This is the transcript of a presentation I gave in Pecha Kucha style (20 slides shown for 20 seconds each) at the Eurobike trade fair in 2013:
My name Peter Eich and here you can see the companies I have founded. Many of them are either directly or indirectly related to bicycle tourism.
Radweg-Reisen is, for example, the biggest cycling tour operator in Germany, while Bikemap, which registers up to 15 million page views per month, probably represents the largest collection of cycling routes on the Internet.
In short: I’m really into bicycle tourism!
Let’s start with a small quiz:
First, what are the most popular cycle paths in the world? I mean the ones with the most cycle tourists?
Answer: The Lake Constance cycle path and the Danube cycle path. And they are way ahead of the others.
Second: Who “invented” these tourism brands, as they are perceived by the public?
A tourism association? A tourist information office? A politician? Something to do with public funding?
It was the cycle tour operators themselves.
And now for a few figures about the Lake Constance cycle path, because that’s the one I know best.
Of the roughly 3 million arrivals to Lake Constance, about 220,000 of these tourists are cyclists: bike tourists who want to go on a bike tour over several days.
This isn’t much in comparison to the total amount of tourists coming to Lake Constance. Because it’s only 7 per cent. So only every 14th tourist. Not such a big deal you might think.
But just wait a few more slides!
If you add to this all the individual day trippers on bikes, we arrive at a total of 380,000 holiday-makers on bikes. Now we’re up to 13%.
But I have still more figures for you!
The average tourist coming to Lake Constance stays for 2.5 nights. That includes the cyclists.
And they stay for an average of 6.3 nights.
So if you multiply the number of tourists by the nights (which is pretty much equal to the sales), we’re talking about 1.4 million nights spent by cyclists in comparison to 7 million nights on Lake Constance in total. That’s an incredible 20%, or every 5th night.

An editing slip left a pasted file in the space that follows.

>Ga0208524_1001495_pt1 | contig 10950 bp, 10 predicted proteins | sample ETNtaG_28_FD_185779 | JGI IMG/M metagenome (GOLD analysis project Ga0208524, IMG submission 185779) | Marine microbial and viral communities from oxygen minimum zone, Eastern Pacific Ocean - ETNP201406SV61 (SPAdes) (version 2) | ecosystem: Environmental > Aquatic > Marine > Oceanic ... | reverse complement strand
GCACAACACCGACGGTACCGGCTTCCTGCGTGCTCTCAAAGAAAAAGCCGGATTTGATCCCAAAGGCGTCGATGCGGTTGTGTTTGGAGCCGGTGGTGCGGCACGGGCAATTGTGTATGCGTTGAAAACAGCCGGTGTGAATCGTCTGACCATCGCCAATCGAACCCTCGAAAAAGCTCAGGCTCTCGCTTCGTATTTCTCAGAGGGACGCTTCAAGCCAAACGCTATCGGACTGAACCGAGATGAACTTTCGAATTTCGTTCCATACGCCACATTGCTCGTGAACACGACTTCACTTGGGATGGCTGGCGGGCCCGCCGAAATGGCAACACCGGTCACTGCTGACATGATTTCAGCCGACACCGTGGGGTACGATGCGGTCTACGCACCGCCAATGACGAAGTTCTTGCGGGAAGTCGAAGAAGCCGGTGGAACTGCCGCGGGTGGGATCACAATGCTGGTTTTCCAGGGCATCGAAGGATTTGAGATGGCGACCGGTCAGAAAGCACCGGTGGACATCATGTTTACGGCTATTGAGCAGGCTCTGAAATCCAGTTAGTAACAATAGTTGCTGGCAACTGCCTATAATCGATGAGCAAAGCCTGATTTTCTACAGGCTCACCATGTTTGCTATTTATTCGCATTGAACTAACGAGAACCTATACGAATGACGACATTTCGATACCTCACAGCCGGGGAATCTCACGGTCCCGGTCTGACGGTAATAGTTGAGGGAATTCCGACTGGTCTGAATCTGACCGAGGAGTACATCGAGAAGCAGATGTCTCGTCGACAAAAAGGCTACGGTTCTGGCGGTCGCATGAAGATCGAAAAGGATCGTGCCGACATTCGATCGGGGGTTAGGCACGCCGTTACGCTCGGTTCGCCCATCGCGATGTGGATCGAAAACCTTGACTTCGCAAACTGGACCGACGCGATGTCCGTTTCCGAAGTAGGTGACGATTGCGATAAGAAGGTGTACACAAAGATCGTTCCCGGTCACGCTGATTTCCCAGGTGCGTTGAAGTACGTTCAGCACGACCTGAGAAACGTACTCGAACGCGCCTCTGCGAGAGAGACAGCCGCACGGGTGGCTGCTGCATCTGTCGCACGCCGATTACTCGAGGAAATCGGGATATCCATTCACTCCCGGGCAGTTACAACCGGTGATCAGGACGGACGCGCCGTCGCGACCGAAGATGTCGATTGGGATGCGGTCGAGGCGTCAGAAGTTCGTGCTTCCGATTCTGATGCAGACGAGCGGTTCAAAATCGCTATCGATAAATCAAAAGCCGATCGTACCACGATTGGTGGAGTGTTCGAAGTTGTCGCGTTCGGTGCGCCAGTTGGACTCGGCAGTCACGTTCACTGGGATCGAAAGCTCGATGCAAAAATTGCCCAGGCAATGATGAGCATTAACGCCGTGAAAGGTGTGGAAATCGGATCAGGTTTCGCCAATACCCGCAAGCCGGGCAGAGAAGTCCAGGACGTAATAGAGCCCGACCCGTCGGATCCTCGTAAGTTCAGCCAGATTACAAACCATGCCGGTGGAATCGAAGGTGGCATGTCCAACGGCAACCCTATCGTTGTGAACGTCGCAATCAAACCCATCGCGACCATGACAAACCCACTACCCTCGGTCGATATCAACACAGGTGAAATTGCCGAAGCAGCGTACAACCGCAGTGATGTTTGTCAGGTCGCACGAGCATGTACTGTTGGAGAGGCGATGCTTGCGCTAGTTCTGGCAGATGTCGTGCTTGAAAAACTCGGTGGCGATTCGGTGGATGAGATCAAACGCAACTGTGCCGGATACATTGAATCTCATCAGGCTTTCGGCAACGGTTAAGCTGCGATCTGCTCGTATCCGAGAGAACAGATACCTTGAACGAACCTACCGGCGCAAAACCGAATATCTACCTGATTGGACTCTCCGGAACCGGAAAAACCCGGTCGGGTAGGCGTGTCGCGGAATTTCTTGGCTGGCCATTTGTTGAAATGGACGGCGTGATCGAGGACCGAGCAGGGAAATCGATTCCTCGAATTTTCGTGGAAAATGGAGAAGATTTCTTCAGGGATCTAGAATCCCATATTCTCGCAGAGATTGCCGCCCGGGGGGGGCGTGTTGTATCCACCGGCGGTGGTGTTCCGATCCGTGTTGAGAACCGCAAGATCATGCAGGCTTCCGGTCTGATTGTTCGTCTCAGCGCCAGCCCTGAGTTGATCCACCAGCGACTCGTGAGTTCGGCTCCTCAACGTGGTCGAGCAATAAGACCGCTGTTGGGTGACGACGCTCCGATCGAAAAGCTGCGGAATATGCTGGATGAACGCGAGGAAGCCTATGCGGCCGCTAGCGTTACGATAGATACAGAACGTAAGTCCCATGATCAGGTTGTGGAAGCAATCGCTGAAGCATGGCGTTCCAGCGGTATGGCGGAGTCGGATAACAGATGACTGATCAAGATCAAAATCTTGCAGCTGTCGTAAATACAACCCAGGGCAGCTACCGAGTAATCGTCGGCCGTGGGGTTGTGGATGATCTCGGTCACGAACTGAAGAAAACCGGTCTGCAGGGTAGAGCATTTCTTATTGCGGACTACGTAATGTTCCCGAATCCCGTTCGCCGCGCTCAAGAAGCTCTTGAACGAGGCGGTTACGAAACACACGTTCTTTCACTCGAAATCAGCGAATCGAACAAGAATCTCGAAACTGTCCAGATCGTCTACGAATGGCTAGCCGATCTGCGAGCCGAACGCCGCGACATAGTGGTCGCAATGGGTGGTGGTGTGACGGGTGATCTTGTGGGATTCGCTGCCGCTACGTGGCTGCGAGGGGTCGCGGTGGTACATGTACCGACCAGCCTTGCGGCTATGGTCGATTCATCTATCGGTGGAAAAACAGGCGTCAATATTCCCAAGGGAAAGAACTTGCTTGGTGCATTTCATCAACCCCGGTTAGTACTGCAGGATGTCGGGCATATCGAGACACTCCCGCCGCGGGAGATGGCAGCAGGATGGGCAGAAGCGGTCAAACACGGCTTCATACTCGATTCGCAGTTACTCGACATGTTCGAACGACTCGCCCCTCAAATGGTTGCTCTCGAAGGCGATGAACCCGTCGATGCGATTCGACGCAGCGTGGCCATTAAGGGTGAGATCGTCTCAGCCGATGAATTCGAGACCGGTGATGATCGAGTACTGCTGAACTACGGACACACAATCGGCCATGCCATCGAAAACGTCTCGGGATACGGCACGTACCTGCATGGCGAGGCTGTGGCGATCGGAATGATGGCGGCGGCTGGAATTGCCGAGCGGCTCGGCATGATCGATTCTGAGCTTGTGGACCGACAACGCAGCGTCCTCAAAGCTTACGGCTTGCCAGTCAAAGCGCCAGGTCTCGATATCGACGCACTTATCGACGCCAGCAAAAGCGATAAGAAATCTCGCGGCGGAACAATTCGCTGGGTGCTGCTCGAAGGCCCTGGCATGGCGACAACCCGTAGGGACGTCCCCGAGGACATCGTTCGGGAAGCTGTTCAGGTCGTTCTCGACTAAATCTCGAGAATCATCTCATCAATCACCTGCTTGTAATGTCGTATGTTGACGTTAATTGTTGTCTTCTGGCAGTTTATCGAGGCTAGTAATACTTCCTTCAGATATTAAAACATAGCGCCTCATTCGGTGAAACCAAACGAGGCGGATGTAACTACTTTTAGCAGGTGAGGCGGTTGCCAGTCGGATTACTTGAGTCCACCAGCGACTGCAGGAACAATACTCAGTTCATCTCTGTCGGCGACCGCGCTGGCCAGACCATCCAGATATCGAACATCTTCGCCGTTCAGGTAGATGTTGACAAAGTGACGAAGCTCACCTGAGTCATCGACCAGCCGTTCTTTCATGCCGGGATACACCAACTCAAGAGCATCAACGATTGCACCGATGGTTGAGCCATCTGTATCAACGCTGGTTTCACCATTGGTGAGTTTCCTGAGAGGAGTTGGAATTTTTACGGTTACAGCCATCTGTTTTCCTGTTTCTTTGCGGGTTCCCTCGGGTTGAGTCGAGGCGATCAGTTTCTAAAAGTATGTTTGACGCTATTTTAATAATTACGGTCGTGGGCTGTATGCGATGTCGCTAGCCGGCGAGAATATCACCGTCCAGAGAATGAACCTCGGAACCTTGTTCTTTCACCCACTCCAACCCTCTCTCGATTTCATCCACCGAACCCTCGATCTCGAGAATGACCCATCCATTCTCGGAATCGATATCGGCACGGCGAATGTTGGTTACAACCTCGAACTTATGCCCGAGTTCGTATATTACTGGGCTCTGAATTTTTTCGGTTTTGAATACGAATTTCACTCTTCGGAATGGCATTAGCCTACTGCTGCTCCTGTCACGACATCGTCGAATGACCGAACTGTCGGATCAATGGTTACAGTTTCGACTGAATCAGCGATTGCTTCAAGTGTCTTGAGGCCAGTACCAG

But I have even more figures for you!
Right now, we’re at the Eurobike trade fair. And it’s September.
Everyone here in the room knows that Lake Constance is completely booked up at the moment. It’s always the same during Eurobike.
And it’s the same story throughout July and August.
In other words: even the poorest hotel is fully booked – right down to the very last room – in July and August.
And yet hotel owners don’t rate the year based on the peak season.
And they don’t base it on the winter season either, as hardly anyone goes on holiday then.
All that’s left is the pre- and off-season.
Let’s have a look to see when the tourists come here. The curve looks a bit like a dromedary camel – with one big hump in the peak season.
To compare, let’s have a look at the spread of bike tourists. They don’t want to be pedalling away during the really hot weather.
That’s why we see the curve peaking ….. Ta dah! …. In the pre- and off-season! And they form two curves, like a two-humped camel.
If I place these two curves on top of each other. (It’s not necessarily to scale, but merely for illustration purposes.)
If we focus on how far the single-humped camel goes over the two-humped camel and (this is important) ignore the months of July and August…
… what happens?
Right, the relevance of bike tourists increases even further. This has to do with: one – the nights spent, and two – the restriction to the period of time and the season.
Bearing this in mind we reach a figure of 33%. Which is every third night in the relevant period.
And that’s the cyclists, who represent only 7% of tourists and therefore tend to be disregarded. Whereas now we see that they are actually spending every third euro here in the area.
Let’s move on to my second issue: How can you attract more of these cyclists to your area?
I happen to have an idea!
Let’s have a look at the following chart.
The x-axis is the place where the tourist is. Either at home. Or already at his respective destination. Or somewhere else (which you perceive to be your competition, if you are a destination).